NWI leaders: More jobs on the way

2012-08-05T00:00:00Z 2012-08-06T10:38:10Z NWI leaders: More jobs on the wayBy Keith Benman keith.benman@nwi.com, (219) 933-3326 nwitimes.com

Local economic developers say they are working with up to 10 companies that may open or expand operations in Northwest Indiana, with jobs announcements expected sooner rather than later.

"I am sure we will have more announcements coming up in the near future," NIPSCO Economic Development Director Don Babcock recently predicted.

That prediction comes amid increasing optimism among the region's key development agencies following on a 2011 that was the best in at least a decade when it came to closing deals for new company operations in Northwest Indiana.

Neither Babcock, RDA Executive Director Bill Hanna nor Northwest Indiana Forum Chief Mark Maassel would name any of the prospects, adhering to the hush-hush confidentiality pledges surrounding such deals.

But at a July 3 meeting of the Northwest Indiana Regional Development Authority, Hanna told his directors they may have to reshape their economic development incentives due to the large number of prospects that may be ready to close deals.

"It's not just the number of prospects," Hanna said in a subsequent interview. "It's the quality of them. We are seeing established, quality companies looking at the region."

The rush of deals, if it materializes, comes as NIPSCO is celebrating its 100th anniversary and making the case it has been intertwined with economic development in the region for all that time.

"Our work is to try to create more value for the company, while creating more value in the region and the state," Babcock said during an extensive interview at NIPSCO headquarters in Merrillville.

Babcock gives credit to "game-changing" efforts by the RDA, the Northwest Indiana Forum and the state of Indiana for the recent development wins and others in the pipeline. He also emphasizes the key role of local communities, which in most cases provide some of the most critical infrastructure for projects, as well as important tax incentives.

The main wins last year all were announced in a two-month span during the summer. Those were Canadian National Railway's plan to expand Kirk Yard and add 251 jobs in Gary; Modern Forge's pledge to move its Harvey, manufacturing facility and 250 jobs to Merrillville; and solar component-maker Fronius's announcement it will open a manufacturing facility in Portage employing up to 500 by 2016.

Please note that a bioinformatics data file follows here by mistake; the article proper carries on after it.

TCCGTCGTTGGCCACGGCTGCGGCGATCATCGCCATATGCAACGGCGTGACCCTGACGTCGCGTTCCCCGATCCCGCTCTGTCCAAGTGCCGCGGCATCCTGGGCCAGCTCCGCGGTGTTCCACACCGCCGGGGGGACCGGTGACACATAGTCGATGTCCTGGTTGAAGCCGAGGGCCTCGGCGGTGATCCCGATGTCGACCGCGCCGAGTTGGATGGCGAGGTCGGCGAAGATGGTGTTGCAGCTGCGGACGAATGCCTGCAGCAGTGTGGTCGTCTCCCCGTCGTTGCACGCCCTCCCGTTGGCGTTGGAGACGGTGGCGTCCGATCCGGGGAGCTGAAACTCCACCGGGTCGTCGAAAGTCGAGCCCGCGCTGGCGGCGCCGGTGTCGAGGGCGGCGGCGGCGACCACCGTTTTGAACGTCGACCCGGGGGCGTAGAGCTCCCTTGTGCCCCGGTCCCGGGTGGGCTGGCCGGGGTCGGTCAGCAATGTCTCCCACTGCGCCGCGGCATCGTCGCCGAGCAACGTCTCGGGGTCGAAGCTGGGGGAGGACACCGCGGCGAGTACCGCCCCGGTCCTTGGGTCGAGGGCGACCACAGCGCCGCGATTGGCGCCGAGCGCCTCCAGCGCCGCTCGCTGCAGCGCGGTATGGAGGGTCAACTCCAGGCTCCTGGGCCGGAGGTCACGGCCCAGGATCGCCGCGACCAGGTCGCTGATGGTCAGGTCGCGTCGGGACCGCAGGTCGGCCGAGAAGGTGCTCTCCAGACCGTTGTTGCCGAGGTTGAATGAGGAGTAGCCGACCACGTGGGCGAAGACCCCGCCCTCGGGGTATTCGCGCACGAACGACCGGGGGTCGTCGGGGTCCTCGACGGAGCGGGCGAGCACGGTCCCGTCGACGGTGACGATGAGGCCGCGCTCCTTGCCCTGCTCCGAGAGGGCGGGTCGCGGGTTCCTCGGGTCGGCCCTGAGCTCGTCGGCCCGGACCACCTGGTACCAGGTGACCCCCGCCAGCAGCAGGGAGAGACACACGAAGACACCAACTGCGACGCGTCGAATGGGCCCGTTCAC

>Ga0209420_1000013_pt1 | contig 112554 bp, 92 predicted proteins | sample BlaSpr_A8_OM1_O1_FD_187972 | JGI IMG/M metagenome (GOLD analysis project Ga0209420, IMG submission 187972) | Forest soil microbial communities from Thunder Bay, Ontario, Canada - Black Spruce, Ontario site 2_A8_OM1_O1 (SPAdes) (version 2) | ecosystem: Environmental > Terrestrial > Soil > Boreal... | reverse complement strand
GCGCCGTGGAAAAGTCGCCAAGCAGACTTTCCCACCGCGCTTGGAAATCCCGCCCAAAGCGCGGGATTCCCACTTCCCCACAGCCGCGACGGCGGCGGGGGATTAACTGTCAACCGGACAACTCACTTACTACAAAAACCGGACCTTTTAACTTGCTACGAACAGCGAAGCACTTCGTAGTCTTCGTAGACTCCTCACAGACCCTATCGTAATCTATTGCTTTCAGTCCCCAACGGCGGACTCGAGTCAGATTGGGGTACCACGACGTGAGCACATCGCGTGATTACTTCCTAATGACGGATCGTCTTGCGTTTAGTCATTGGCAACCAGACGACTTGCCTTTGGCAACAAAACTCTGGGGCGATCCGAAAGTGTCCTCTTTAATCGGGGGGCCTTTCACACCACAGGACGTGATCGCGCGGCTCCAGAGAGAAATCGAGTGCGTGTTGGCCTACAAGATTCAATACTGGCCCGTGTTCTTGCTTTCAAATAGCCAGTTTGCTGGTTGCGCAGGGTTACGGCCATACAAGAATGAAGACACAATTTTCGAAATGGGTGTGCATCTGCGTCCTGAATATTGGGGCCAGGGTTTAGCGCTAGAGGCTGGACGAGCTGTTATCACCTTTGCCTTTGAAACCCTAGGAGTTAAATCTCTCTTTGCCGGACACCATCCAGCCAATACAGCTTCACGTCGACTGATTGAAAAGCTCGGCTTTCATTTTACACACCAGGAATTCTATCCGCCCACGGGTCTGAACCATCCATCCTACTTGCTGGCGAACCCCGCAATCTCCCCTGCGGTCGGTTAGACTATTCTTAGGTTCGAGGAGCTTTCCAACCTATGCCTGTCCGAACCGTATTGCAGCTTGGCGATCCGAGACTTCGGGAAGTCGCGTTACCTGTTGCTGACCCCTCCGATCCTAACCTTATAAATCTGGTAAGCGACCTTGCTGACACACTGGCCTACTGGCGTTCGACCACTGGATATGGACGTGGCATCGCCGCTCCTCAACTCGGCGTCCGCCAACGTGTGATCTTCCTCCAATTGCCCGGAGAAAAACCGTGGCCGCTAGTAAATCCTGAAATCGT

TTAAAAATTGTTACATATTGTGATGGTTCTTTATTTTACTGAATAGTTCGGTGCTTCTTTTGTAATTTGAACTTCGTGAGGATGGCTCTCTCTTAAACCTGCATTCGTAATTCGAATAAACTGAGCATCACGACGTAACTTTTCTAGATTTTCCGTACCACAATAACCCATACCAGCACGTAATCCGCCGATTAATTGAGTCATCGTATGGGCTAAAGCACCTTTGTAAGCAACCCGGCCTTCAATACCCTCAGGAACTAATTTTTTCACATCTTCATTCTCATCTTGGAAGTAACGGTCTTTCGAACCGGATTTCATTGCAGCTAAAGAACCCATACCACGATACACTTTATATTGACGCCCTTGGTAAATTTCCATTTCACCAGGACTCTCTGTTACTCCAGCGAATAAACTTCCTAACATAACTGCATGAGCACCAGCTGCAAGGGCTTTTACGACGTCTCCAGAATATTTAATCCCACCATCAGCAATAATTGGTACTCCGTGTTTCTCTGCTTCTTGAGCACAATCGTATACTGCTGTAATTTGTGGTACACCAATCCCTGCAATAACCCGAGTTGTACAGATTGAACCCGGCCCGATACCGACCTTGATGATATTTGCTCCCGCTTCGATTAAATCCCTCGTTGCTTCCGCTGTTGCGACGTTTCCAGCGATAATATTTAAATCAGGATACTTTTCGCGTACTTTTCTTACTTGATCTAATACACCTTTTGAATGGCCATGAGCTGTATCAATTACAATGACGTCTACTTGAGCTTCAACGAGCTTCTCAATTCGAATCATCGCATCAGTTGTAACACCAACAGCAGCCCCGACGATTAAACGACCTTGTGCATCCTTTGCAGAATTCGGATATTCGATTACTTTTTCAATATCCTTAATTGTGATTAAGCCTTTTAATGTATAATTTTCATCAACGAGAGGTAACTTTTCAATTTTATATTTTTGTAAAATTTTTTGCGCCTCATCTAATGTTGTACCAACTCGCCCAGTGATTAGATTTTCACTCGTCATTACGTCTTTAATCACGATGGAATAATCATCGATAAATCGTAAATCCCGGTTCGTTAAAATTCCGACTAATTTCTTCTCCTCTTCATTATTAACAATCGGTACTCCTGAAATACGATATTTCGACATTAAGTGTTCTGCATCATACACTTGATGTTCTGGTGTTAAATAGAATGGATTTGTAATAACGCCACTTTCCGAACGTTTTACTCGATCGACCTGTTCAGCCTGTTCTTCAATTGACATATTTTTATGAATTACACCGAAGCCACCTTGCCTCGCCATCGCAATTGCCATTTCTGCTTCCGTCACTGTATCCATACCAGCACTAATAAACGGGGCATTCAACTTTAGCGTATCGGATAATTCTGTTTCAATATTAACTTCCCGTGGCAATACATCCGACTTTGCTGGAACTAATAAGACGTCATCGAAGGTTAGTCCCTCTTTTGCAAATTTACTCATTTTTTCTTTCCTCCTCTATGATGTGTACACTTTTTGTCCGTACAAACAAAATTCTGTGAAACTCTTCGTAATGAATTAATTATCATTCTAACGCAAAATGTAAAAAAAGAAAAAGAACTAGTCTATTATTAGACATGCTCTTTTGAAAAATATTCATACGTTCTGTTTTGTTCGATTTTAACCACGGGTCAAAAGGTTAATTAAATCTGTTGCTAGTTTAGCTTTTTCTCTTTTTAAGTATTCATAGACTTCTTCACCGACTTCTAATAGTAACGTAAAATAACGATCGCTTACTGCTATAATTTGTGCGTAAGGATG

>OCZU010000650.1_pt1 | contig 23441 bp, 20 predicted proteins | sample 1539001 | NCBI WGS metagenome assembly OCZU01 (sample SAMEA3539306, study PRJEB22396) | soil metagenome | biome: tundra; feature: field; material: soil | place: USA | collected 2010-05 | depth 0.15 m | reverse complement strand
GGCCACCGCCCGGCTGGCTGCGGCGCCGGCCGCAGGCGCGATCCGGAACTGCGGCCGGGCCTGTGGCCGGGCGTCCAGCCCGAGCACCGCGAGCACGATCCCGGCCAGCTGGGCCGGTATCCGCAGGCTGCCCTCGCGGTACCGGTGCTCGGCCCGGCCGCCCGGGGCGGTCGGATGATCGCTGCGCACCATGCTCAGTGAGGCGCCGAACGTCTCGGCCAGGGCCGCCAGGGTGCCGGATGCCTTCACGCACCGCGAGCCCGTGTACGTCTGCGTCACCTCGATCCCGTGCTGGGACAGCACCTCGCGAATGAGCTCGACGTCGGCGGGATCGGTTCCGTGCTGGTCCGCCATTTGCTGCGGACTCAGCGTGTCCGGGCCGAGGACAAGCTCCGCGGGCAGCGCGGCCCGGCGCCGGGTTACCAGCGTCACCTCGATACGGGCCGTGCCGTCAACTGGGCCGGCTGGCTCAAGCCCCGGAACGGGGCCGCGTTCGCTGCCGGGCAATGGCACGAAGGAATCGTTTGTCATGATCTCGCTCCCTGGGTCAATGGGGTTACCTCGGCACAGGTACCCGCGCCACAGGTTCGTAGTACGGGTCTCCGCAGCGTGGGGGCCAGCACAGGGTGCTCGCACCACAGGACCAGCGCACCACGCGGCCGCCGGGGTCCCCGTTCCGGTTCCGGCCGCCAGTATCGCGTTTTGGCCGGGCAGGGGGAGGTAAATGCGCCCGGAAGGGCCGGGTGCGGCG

Canadian National's plans were recently scaled back, but the railroad says it will still add 119 jobs at Kirk Yard and new investment there will be a robust $141 million.

NIPSCO aided both the Canadian National expansion and the Modern Forge move by providing a five-year economic development rate for electricity, basically a discount tied to power usage. The RDA pledged $4 million for infrastructure improvements at Kirk Yard and $2 million for the Modern Forge deal.

Despite those successes, the area will definitely need more if it wants to recover from the recession and attain the kind of diversified economy that is the dream of economic developers.

Lake, Porter, Jasper and Newton counties lost a combined 18,300 jobs from the beginning of the recession in December 2007 until its end in June 2009, according to data from the U.S. Bureau of Labor Statistics. Total employment in the region now stands at 264,400, which is still about 900 jobs less than in June 2009.

But economic development leaders across the region are confident they are on the right track after decades of floundering about for a consolidated, region-wide development push.

"Last year was better," Maassel said. "And this year is even better."

As important as short-term and one-time economic incentives are for sealing deals, the greatest incentive for most companies remains Indiana's superior business climate and lower tax rates, Maassel said.

In particular, Maassel and others point to the elimination of Indiana's inventory tax and the implementation of property tax caps as key factors when companies calculate the long-term benefits of locating in Indiana.

"The greatest incentive Indiana offers is that you can operate you business here for many years into the future," Maassel said.

 

 

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